I realized as I was watching Jay Farrar play on Thursday night that I've been watching him play music and sing songs for 14 years now. I've liked other bands for well over a decade. Bands like R.E.M. for example. But I there is no connection with a huge band like that like there is with the small band that you see every time they come into town. Tammy has a parallel to this in Tina and the B-Sides.
Farrar was billed at First Avenue, but was rescheduled to the Cedar Cultural Center after First Avenue shutdown. The concert would have been much different at First Ave. More energy I'm sure. But on the plus side you can't smoke at the Cedar which is really nice and it is a much more intimate venue.
Farrar played a good set, almost entirely from his solo catalog. He played three Son Volt songs and no Uncle Tupelo songs. I liked this, even though I really love those old songs, there is something a little sad about someone playing songs a decade old to an audience yearning for the 'glory days'. The fresh material was welcome and very good.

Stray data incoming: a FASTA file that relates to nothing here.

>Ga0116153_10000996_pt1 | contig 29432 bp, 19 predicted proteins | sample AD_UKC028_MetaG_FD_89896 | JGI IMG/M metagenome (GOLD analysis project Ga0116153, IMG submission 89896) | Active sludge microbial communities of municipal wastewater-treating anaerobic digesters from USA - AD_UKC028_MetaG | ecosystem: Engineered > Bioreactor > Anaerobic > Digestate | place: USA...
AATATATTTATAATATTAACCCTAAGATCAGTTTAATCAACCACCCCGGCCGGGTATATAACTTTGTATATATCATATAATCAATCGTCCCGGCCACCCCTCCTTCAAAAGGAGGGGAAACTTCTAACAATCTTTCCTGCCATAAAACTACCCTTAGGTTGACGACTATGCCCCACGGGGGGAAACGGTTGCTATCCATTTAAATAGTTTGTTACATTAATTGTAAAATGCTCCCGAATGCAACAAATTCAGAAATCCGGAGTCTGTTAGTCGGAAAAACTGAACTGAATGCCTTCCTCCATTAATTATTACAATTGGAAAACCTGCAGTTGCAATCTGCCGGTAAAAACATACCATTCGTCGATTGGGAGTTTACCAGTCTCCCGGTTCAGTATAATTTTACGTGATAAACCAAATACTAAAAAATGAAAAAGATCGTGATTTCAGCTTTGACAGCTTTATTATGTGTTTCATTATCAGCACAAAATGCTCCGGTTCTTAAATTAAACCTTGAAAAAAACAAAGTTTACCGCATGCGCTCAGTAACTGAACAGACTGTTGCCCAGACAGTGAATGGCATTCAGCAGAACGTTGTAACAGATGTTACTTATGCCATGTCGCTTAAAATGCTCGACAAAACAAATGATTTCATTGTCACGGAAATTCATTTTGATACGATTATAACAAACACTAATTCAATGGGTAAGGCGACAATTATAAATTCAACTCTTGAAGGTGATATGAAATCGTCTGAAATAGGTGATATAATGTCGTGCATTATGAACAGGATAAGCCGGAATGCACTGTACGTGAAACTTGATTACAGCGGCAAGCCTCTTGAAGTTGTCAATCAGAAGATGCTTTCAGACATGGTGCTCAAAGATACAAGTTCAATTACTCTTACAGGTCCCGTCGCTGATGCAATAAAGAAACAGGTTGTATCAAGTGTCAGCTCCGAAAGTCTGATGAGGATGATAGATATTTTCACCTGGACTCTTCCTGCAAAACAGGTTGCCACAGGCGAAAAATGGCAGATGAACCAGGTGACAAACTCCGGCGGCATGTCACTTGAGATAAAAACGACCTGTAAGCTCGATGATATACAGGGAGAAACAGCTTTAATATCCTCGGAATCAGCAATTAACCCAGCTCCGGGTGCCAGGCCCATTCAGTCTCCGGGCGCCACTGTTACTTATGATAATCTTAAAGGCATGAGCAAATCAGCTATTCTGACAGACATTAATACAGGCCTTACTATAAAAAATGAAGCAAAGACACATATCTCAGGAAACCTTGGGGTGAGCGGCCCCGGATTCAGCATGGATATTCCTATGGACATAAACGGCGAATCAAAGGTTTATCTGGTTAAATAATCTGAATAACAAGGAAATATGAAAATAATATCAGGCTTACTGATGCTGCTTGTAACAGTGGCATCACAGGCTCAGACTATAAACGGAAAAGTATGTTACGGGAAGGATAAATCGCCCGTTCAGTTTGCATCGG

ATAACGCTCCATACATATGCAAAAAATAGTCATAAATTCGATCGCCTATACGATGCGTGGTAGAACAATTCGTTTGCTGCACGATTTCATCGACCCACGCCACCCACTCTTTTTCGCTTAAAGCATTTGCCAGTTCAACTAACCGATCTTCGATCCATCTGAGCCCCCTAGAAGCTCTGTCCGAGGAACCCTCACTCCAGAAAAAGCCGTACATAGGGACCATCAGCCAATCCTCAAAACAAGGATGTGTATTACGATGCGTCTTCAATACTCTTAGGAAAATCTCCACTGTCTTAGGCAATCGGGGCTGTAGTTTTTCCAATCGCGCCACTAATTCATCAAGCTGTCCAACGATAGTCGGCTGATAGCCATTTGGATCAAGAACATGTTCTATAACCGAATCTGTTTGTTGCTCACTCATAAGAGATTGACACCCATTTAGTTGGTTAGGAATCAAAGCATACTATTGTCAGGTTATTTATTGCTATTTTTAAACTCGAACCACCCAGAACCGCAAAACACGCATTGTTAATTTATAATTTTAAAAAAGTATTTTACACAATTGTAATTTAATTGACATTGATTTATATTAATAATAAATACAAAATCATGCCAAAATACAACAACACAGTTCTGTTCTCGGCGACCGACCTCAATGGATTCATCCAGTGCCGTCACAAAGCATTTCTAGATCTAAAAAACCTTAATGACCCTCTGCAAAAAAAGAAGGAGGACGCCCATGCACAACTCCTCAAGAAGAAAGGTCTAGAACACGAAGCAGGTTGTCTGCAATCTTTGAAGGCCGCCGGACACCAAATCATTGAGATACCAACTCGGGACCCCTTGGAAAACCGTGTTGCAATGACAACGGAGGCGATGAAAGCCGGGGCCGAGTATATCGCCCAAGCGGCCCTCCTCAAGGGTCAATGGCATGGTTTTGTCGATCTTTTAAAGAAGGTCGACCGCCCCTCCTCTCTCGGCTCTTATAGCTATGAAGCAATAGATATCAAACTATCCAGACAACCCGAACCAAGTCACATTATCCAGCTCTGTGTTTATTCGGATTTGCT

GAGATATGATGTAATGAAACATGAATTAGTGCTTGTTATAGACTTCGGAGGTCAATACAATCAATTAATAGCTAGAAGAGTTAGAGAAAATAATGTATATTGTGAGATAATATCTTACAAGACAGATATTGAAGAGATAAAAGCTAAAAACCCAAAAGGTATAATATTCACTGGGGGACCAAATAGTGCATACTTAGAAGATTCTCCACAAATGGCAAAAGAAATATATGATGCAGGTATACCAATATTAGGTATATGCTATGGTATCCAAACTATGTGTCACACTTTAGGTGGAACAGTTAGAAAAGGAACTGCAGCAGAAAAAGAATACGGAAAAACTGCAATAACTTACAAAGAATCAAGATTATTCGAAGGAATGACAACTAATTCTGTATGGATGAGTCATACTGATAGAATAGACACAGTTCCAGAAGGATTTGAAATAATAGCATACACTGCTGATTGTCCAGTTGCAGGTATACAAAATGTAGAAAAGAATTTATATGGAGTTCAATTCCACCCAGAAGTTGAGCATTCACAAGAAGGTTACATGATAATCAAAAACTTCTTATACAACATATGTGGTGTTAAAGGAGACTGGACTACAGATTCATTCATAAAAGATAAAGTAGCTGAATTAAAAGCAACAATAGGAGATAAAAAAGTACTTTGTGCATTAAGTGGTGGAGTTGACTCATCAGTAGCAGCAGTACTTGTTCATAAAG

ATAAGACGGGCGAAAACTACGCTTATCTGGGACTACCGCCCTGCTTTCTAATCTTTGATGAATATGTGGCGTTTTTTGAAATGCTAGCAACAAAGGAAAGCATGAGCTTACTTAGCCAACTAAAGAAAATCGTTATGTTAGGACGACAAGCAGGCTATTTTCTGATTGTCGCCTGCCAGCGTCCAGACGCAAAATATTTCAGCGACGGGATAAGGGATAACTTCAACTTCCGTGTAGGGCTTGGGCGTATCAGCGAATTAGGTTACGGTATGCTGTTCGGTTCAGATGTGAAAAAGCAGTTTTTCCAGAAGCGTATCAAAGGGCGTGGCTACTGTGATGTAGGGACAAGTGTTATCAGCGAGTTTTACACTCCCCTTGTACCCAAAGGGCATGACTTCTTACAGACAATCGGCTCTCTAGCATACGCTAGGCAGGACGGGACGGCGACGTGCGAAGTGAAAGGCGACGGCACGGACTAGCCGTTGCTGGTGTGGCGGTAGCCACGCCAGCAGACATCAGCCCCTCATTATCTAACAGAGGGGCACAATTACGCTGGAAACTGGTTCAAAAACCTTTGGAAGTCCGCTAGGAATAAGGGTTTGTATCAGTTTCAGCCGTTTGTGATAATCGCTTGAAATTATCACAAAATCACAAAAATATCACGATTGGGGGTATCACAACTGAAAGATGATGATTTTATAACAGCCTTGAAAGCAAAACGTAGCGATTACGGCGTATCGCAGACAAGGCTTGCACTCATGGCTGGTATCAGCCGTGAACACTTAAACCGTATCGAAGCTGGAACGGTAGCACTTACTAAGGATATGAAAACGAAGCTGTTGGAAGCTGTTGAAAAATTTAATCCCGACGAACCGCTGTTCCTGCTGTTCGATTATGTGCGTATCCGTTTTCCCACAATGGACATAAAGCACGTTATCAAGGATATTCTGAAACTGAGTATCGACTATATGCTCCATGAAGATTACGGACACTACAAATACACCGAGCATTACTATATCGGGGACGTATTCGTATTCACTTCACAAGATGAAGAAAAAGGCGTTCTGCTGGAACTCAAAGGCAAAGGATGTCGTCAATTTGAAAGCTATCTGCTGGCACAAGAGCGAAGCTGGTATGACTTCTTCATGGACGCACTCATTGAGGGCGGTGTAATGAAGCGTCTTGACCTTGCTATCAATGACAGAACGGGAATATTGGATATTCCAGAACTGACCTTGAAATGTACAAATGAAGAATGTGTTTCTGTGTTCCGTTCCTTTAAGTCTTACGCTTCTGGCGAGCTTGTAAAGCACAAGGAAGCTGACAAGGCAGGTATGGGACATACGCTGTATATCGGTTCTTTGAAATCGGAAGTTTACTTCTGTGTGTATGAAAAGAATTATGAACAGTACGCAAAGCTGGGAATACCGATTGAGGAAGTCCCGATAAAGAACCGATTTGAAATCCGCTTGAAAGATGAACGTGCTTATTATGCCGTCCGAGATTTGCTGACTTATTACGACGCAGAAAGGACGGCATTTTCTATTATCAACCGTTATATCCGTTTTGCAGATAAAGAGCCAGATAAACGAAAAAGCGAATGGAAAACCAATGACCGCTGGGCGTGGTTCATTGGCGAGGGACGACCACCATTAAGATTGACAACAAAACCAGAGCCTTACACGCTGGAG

Farrar is a reluctant performer. He always has been. Very different than his Uncle Tupelo bandmate Jeff Tweedy now fronting Wilco. Tweedy seems to love the stage and attention. Farrar draws away from it. He's gotten better since the early days of Uncle Tupelo where he would never say any thing and just looked at his shoes while he sang, but he's still not one to banter with the crowd. It makes his solo live performances somewhat awkward, but the music is that good and that real.